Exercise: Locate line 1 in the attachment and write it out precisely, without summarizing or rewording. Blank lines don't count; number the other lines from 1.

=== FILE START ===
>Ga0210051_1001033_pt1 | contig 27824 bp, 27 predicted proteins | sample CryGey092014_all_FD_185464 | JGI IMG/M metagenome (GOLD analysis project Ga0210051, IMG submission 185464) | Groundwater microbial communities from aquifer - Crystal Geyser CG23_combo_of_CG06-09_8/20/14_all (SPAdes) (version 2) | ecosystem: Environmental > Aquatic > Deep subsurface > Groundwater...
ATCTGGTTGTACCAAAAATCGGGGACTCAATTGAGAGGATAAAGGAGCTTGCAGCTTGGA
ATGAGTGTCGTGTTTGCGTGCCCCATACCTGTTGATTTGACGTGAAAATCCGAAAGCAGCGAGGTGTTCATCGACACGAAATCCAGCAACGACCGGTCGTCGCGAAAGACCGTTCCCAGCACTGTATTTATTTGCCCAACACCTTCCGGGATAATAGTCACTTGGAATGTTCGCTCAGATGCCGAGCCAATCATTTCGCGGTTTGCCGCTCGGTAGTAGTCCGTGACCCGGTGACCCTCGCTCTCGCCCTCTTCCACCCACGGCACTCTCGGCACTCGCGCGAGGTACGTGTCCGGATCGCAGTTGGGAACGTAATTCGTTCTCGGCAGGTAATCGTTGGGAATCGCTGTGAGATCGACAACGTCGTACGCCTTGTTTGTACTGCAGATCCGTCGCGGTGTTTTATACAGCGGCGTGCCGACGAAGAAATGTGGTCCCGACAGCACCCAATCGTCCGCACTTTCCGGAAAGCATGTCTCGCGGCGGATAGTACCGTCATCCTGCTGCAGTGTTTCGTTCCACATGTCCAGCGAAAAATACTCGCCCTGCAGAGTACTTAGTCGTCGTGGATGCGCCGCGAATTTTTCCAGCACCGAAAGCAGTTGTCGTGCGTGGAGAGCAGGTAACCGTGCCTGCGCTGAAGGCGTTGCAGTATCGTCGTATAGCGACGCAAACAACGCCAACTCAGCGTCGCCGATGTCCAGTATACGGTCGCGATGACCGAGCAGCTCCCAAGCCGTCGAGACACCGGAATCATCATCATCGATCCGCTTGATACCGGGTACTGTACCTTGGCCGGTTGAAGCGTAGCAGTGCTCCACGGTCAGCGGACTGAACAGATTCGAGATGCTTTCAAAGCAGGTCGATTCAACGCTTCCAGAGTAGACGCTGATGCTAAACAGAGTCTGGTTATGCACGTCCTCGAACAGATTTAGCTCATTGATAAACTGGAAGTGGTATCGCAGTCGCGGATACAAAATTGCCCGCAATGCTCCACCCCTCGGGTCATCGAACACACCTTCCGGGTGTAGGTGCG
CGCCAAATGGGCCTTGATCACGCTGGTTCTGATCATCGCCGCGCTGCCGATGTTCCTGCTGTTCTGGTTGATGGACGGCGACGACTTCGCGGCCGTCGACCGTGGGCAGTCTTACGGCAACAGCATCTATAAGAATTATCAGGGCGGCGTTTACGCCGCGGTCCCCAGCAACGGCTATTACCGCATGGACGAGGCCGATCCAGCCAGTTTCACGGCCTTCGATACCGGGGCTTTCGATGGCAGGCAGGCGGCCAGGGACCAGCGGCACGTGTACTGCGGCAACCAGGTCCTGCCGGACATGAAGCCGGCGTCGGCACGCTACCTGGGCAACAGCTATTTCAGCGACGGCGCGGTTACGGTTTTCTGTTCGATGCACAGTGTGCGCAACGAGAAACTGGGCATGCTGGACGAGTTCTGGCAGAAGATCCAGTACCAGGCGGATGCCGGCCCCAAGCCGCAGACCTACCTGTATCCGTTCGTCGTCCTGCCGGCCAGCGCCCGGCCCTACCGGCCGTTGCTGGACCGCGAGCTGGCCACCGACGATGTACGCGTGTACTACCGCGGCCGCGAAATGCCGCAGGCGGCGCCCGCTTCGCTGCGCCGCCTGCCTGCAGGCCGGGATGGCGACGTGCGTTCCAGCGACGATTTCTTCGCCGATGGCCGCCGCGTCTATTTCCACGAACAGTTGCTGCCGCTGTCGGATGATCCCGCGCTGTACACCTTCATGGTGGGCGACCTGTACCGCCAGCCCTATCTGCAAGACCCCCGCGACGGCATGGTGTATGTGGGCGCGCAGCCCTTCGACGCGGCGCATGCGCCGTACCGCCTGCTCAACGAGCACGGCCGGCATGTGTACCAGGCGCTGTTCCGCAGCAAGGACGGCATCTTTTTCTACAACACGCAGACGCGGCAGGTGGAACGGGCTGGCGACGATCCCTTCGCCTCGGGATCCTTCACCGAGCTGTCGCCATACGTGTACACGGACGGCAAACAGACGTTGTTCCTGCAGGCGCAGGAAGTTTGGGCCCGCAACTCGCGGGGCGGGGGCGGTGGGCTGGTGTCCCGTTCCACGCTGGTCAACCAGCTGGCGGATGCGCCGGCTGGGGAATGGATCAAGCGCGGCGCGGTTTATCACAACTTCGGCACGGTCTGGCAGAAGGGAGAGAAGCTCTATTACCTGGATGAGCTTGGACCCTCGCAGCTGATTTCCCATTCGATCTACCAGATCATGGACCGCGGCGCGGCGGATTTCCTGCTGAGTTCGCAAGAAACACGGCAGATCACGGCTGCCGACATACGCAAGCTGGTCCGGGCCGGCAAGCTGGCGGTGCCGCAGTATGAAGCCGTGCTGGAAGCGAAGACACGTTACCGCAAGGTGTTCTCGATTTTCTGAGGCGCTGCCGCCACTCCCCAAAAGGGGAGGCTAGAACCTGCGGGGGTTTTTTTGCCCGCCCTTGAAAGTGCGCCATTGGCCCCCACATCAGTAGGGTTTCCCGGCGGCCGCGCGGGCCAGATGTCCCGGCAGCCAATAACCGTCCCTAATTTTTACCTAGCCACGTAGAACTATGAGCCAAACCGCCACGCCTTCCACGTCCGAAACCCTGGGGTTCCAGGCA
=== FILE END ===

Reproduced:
>Ga0210051_1001033_pt1 | contig 27824 bp, 27 predicted proteins | sample CryGey092014_all_FD_185464 | JGI IMG/M metagenome (GOLD analysis project Ga0210051, IMG submission 185464) | Groundwater microbial communities from aquifer - Crystal Geyser CG23_combo_of_CG06-09_8/20/14_all (SPAdes) (version 2) | ecosystem: Environmental > Aquatic > Deep subsurface > Groundwater...